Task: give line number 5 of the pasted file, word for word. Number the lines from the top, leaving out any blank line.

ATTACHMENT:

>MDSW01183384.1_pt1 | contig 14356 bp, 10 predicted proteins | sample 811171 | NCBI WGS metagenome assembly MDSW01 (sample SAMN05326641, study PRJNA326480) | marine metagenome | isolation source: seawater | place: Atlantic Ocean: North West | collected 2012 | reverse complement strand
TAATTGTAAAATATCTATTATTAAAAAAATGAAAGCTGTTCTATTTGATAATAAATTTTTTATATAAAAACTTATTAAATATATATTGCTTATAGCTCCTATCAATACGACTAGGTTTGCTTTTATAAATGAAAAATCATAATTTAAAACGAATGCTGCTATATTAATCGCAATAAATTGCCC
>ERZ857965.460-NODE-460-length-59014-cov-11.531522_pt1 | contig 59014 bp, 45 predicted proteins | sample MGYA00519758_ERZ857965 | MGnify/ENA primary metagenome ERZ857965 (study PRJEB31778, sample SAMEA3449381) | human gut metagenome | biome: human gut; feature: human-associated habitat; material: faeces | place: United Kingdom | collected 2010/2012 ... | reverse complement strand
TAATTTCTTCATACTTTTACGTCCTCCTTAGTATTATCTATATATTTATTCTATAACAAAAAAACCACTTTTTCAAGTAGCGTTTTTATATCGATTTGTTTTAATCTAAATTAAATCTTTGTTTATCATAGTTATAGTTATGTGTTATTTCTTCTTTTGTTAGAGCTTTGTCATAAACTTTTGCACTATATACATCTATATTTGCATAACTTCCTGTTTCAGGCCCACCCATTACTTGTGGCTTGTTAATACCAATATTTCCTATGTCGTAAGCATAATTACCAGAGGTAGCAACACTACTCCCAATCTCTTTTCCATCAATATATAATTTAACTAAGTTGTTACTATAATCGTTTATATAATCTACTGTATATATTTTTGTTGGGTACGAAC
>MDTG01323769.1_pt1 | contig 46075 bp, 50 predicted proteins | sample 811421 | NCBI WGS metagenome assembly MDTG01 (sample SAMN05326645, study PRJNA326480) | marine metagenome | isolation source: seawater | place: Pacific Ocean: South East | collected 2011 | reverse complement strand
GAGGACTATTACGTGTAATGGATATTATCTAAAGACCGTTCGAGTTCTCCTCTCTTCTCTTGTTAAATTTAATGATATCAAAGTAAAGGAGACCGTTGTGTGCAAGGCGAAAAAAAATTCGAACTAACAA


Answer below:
>MDTG01323769.1_pt1 | contig 46075 bp, 50 predicted proteins | sample 811421 | NCBI WGS metagenome assembly MDTG01 (sample SAMN05326645, study PRJNA326480) | marine metagenome | isolation source: seawater | place: Pacific Ocean: South East | collected 2011 | reverse complement strand